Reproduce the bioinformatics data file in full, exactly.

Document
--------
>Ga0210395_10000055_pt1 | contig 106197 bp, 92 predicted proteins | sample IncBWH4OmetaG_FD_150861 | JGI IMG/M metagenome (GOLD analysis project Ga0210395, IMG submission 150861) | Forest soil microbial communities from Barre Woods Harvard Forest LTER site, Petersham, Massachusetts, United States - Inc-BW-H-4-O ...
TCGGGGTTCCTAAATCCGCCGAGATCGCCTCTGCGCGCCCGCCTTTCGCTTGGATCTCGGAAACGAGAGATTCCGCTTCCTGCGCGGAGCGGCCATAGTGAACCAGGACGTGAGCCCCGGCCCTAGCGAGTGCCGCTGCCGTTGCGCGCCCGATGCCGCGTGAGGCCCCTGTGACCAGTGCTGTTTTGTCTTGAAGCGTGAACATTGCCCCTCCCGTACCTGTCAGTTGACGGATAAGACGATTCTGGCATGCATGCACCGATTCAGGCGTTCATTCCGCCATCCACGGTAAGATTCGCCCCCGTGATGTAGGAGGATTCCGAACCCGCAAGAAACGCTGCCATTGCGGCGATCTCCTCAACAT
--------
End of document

>Ga0210395_10000055_pt1 | contig 106197 bp, 92 predicted proteins | sample IncBWH4OmetaG_FD_150861 | JGI IMG/M metagenome (GOLD analysis project Ga0210395, IMG submission 150861) | Forest soil microbial communities from Barre Woods Harvard Forest LTER site, Petersham, Massachusetts, United States - Inc-BW-H-4-O ...
TCGGGGTTCCTAAATCCGCCGAGATCGCCTCTGCGCGCCCGCCTTTCGCTTGGATCTCGGAAACGAGAGATTCCGCTTCCTGCGCGGAGCGGCCATAGTGAACCAGGACGTGAGCCCCGGCCCTAGCGAGTGCCGCTGCCGTTGCGCGCCCGATGCCGCGTGAGGCCCCTGTGACCAGTGCTGTTTTGTCTTGAAGCGTGAACATTGCCCCTCCCGTACCTGTCAGTTGACGGATAAGACGATTCTGGCATGCATGCACCGATTCAGGCGTTCATTCCGCCATCCACGGTAAGATTCGCCCCCGTGATGTAGGAGGATTCCGAACCCGCAAGAAACGCTGCCATTGCGGCGATCTCCTCAACAT